|What, is she new to thee?|

|I never saw her before; and, as yet, I know not if she will bring me one acquaintance.|

|Is that well?|

|It matters but little. We of the sea come to know each other quickly; our loves, like our hates, are born of sudden dangers.|

The vessel was of the class called naves liburnicae -- long, narrow, low in the water, and modelled for speed and quick manoeuvre. The bow was beautiful. A jet of water spun from its foot as she came on, sprinkling all the prow, which rose in graceful curvature twice a man's stature above the plane of the deck. Upon the bending of the sides were figures of Triton blowing shells. Below the bow, fixed to the keel, and projecting forward under the water-line, was the rostrum, or beak, a device of solid wood, reinforced and armed with iron, in action used as a ram. A stout molding extended from the bow the full length of the ship's sides, defining the bulwarks, which were tastefully crenelated; below the molding, in three rows, each covered with a cap or shield of bull-hide, were the holes in which the oars were worked -- sixty on the right, sixty on the left. In further ornamentation, caducei leaned against the lofty prow. Two immense ropes passing across the bow marked the number of anchors stowed on the foredeck.

The simplicity of the upper works declared the oars the chief dependence of the crew. A mast, set a little forward of midship, was held by fore and back stays and shrouds fixed to rings on the inner side of the bulwarks. The tackle was that required for the management of one great square sail and the yard to which it was hung. Above the bulwarks the deck was visible.

Save the sailors who had reefed the sail, and yet lingered on the yard, but one man was to be seen by the party on the mole, and he stood by the prow helmeted and with a shield.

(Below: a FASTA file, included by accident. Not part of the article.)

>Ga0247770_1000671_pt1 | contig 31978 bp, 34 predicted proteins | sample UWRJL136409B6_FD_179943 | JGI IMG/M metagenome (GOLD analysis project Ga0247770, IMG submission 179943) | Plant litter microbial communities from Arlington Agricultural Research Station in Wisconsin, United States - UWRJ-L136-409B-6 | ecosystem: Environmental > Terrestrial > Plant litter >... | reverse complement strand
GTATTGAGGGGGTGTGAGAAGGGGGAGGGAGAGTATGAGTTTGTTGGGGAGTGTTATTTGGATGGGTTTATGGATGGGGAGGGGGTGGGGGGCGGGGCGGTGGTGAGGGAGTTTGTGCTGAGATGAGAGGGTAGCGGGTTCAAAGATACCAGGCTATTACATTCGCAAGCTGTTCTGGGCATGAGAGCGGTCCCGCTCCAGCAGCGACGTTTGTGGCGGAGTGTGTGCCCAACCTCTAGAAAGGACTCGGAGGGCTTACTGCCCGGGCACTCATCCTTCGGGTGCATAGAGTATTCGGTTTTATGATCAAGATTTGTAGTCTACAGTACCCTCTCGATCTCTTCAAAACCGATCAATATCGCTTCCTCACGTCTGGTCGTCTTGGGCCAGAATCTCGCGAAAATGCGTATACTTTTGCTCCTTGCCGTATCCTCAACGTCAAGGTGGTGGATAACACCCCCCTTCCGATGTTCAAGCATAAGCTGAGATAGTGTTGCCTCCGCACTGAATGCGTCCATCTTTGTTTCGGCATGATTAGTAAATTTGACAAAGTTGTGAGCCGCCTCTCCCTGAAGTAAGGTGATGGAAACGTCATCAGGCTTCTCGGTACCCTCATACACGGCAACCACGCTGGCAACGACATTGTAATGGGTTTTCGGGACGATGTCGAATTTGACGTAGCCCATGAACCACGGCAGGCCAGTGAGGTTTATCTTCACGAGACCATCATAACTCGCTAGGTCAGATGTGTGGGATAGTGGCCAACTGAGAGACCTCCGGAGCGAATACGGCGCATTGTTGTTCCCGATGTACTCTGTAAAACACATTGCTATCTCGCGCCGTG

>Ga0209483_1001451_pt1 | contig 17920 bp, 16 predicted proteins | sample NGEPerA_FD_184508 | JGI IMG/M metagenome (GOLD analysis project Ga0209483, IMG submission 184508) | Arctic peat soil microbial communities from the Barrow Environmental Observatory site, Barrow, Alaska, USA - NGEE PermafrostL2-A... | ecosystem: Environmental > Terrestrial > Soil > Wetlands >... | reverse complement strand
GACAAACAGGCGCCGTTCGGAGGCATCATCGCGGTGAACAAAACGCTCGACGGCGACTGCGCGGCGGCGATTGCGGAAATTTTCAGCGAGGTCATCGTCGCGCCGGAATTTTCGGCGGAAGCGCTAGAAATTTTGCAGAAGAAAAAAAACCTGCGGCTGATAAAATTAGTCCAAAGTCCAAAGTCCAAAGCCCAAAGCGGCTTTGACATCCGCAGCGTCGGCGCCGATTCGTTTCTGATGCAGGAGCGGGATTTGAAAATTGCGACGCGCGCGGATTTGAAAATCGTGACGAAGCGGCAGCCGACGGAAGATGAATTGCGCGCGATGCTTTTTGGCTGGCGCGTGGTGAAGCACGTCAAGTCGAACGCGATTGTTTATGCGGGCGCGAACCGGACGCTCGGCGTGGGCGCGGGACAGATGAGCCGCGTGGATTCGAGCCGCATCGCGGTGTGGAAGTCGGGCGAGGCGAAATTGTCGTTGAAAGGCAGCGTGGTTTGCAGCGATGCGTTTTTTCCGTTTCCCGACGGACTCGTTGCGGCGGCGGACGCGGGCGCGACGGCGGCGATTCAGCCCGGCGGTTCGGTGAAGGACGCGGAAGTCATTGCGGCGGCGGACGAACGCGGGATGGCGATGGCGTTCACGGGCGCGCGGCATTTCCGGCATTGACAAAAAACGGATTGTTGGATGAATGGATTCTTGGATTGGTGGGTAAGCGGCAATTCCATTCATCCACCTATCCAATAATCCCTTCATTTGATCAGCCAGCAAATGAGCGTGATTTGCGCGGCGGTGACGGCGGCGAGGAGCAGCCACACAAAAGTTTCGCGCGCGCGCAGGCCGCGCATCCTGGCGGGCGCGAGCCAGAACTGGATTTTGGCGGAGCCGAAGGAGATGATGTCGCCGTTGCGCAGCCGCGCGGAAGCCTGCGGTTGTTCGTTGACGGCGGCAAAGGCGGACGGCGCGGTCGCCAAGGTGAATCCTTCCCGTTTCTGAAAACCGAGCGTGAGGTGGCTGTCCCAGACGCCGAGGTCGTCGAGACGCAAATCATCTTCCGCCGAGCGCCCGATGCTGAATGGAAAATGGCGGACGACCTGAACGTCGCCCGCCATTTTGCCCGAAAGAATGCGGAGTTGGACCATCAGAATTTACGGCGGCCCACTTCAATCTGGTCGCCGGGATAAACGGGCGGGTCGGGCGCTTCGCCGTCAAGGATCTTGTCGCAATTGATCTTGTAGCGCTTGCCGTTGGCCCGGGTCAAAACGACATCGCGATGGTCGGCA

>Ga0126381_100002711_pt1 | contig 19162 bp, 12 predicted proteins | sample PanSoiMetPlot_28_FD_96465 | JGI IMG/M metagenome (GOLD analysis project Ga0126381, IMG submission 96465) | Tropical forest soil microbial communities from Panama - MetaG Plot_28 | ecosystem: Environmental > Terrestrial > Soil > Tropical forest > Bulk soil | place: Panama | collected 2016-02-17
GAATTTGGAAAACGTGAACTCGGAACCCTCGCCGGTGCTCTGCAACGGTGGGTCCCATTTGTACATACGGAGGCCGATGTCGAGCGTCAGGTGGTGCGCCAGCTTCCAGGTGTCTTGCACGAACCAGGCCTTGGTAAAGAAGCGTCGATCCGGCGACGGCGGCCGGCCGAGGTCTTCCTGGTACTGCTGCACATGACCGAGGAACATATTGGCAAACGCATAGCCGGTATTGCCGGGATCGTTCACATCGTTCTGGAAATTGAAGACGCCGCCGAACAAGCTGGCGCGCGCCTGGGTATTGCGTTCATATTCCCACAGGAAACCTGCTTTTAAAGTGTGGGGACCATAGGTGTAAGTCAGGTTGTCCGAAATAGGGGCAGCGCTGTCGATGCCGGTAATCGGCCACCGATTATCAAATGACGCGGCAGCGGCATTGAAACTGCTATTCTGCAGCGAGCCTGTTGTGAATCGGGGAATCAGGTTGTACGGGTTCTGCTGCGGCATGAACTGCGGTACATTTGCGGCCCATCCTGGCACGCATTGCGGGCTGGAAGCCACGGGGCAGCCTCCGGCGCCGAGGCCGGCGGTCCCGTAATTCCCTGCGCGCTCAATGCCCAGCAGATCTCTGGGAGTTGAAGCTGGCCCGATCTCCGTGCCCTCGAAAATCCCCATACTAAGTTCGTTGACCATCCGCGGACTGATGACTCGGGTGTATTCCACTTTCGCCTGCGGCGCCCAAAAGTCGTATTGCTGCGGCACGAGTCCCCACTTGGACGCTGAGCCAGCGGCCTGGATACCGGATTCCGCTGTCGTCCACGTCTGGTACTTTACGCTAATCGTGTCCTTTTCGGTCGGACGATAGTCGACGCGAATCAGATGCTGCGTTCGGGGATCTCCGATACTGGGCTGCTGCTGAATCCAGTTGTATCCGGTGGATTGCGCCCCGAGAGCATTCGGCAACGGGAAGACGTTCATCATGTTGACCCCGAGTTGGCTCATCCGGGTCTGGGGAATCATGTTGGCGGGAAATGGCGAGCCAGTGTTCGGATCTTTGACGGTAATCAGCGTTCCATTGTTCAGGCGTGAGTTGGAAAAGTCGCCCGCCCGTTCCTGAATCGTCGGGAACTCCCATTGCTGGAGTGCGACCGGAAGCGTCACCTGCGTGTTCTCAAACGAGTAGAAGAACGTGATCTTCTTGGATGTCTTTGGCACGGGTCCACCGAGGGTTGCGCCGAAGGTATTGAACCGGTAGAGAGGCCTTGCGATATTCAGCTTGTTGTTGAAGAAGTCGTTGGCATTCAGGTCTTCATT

The hundred and twenty oaken blades, kept white and shining by pumice and the constant wash of the waves, rose and fell as if operated by the same hand, and drove the galley forward with a speed rivalling that of a modern steamer.

So rapidly, and apparently, so rashly, did she come that the landsmen of the tribune's party were alarmed. Suddenly the man by the prow raised his hand with a peculiar gesture; whereupon all the oars flew up, poised a moment in air, then fell straight down. The water boiled and bubbled about them; the galley shook in every timber, and stopped as if scared. Another gesture of the hand, and again the oars arose, feathered, and fell; but this time those on the right, dropping towards the stern, pushed forward; while those on the left, dropping towards the bow, pulled backwards. Three times the oars thus pushed and pulled against each other. Round to the right the ship swung as upon a pivot; then, caught by the wind, she settled gently broadside to the mole.

The movement brought the stern to view, with all its garniture -- Tritons like those at the bow; name in large raised letters; the rudder at the side; the elevated platform upon which the helmsman sat, a stately figure in full armor, his hand upon the rudder-rope; and the aplustre, high, gilt, carved, and bent over the helmsman like a great runcinate leaf.

In the midst of the rounding-to, a trumpet was blown brief and shrill, and from the hatchways out poured the marines, all in superb equipment, brazen helms, burnished shields and javelins. While the fighting-men thus went to quarters as for action, the sailors proper climbed the shrouds and perched themselves along the yard. The officers and musicians took their posts. There was no shouting or needless noise. When the oars touched the mole, a bridge was sent out from the helmsman's deck. Then the tribune turned to his party and said, with a gravity he had not before shown:

|Duty now, O my friends.|

He took the chaplet from his head and gave it to the dice-player.

|Take thou the myrtle, O favorite of the tesserae!| he said. |If I return, I will seek my sestertii again; if I am not victor, I will not return. Hang the crown in thy atrium.|

To the company he opened his arms, and they came one by one and received his parting embrace.

|The gods go with thee, O Quintus!| they said.

|Farewell,| he replied.

To the slaves waving their torches he waved his hand; then he turned to the waiting ship, beautiful with ordered ranks and crested helms, and shields and javelins. As he stepped upon the bridge, the trumpets sounded, and over the aplustre rose the vexillum purpureum, or pennant of a commander of a fleet.